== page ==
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Daily CSR

Daily CSR
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Employees of Virginia Natural Gas celebrate Golden Anniversary


Employees of Virginia Natural Gas celebrate Golden Anniversary
It was the autumn of 1972. Richard Nixon became the first American president to visit China, and the United Kingdom had recently joined the European Community.

On Hawaii Five-O, viewers tuned in to hear detective Steve McGarrett say, "Book 'em Danno," while teenagers lined up in arcades at shopping malls across the country to play the latest cutting-edge video game, "Pong."

It was also the year Hayden Barry started working at Virginia Natural Gas.

Hayden joined the energy company on November 13, 1972, after graduating from Warwick High School in Newport News. He is now 68 years old and has no plans to retire anytime soon.

And, if you do the math, that's 50 years with Virginia Natural Gas (VNG), making him the company's longest-tenured employee ever.

When asked why he was still working, the tall man with weathered features from years of working in the sun and on his farm leaned back in his chair with a big grin on his face.
"I just love my job and I'm too young to retire," said Hayden. "I love being part of the VNG team and continuing to serve our customers."

Hayden grew up in Hampton, Virginia, and was born deaf, a disability that never stopped him from following his dreams.

He went on to add, "I was born deaf, and sound never existed in my life, so not hearing was completely normal to me. I just knew that 'normal' people either went to college after high school or looked for a job. I choose the latter."

Hayden tried college for two weeks after graduating from high school and decided it was not for him. He returned home to look for work after summoning his mother to pick him up at Blue Ridge Community College in Weyers Cave, Virginia.

Job hunting is a difficult process for anyone, but imagine how difficult it would be for someone who is deaf or hard of hearing. Hayden was aware that his disability would present difficulties for many employers, but he also understood that everyone deserves to be considered for a job just as much as someone who is not disabled.

He began his career with Virginia Natural Gas as a meter reader, then moved on to the position of storeroom keeper, which he held for 35 years until 2007.

"I was responsible for all the inventory at three separate storerooms during that time," said Hayden. "I moved over from Norfolk to Newport News in 1982 and took care of the storeroom there as well as Hanover and Suffolk. I'm a workaholic and I stayed busy all the time, which was perfect for me."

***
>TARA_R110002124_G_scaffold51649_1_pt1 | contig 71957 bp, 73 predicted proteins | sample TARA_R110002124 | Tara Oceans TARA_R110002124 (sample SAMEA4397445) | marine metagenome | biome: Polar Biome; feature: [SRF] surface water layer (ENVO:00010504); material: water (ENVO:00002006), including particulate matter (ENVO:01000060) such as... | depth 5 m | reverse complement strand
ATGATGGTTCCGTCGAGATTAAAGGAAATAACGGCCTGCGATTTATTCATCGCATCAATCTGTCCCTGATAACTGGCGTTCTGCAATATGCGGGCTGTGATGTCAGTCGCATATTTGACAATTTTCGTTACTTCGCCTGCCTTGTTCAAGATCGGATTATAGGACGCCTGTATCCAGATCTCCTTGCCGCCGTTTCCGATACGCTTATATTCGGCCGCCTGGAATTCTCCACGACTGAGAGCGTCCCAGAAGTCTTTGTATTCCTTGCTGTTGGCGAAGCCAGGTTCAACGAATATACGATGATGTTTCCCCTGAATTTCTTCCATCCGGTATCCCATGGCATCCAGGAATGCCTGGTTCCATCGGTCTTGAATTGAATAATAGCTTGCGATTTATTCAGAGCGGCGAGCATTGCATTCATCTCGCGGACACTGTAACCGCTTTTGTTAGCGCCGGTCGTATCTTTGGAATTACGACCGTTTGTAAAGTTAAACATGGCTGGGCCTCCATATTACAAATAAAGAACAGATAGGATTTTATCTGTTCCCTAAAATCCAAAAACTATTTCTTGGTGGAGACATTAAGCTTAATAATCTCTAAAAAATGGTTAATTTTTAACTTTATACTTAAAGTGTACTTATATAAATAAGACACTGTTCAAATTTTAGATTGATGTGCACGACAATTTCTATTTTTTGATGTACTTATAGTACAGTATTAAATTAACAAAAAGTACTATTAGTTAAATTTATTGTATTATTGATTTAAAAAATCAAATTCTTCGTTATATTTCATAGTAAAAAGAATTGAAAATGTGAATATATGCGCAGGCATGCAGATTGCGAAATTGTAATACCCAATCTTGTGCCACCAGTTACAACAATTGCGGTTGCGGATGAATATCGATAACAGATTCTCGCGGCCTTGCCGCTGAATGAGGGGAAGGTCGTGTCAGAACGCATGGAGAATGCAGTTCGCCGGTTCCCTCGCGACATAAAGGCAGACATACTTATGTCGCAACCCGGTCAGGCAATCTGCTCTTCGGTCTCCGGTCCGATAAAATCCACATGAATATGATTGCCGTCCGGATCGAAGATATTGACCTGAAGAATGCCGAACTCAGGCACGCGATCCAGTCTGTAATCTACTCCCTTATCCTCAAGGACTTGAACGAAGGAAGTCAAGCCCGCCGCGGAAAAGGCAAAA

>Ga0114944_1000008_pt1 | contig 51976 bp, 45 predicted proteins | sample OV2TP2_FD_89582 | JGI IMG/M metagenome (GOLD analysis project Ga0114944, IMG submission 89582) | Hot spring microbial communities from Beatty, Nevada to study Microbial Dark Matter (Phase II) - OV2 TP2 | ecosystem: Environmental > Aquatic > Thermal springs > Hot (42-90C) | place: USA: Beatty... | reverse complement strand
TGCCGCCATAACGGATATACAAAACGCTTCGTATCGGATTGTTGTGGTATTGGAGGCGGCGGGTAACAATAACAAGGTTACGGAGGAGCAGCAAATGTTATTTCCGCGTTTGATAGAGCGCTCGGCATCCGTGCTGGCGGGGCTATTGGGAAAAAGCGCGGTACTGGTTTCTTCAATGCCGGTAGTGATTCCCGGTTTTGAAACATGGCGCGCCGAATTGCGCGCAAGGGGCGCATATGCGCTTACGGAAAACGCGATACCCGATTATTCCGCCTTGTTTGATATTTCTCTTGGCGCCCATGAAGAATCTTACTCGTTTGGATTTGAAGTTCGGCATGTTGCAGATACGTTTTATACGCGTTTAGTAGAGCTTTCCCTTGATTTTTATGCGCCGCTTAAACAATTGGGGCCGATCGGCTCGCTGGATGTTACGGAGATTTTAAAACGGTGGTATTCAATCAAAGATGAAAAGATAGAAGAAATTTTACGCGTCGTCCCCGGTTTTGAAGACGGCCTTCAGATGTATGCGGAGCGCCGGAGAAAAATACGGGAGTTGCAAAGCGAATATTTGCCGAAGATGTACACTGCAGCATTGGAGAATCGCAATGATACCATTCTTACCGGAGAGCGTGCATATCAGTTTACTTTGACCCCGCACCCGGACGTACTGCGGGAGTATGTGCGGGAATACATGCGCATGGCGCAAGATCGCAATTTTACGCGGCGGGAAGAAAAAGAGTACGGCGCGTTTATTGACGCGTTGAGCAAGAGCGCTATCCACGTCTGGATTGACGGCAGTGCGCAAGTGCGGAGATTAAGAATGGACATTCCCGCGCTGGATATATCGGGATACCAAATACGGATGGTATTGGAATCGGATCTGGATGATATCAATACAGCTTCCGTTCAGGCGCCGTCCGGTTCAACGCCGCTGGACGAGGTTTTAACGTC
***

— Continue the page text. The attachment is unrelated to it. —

In 2007, he landed another job with the company, this time returning to his first job...meter reading.

The VNG meter reading team drives more than 100,000 miles per year, automatically capturing data from a device mounted on company trucks. Hayden knew he'd found the perfect job, he said.

"I'm home-based and since I work alone, I can start my day when the sun comes up, sometimes as early as 5:30 a.m.," said Hayden. "it's a great job for someone my age."

Hayden occasionally interacts with customers while driving his route. You may be curious as to how he communicates with them.

"I read lips," he said.

While not completely deaf, Hayden has 15% hearing in his left ear and a cochlear implant in his right ear, which he had implanted when he was 50 years old.

"I hate it, so I rely on reading lips. I'm self-taught and as long as I can see you talk, we can have a conversation. But because of my lack of hearing, I must make sure I also keep my head on a swivel, so I know if a dog or person is approaching as well as always being aware of my surroundings," he added.

Hayden has seen a lot of people come and go in his 50 years with the company. But one thing has remained constant: the calibre of VNG employees.

"People here have always treated me with respect and have not made my hearing loss a big deal," said Hayden. "Of course, there are things that I can and can't do, but all my supervisors and teammates have treated me well and taken care of me. They know that my job has been one of the main staple things in my life."

Fifty years ago, Hayden walked through an open door of opportunity, and more importantly, he had the courage to do so. When the time comes, he'll know when to walk back out through that same door and retire, he said.

"I'll know when that time will come, but not today," said Hayden. "When it comes, I'll spend more time on my farm, with my wife and the grandkids. But even then, I really won't be 'retired' since there will always be something to do."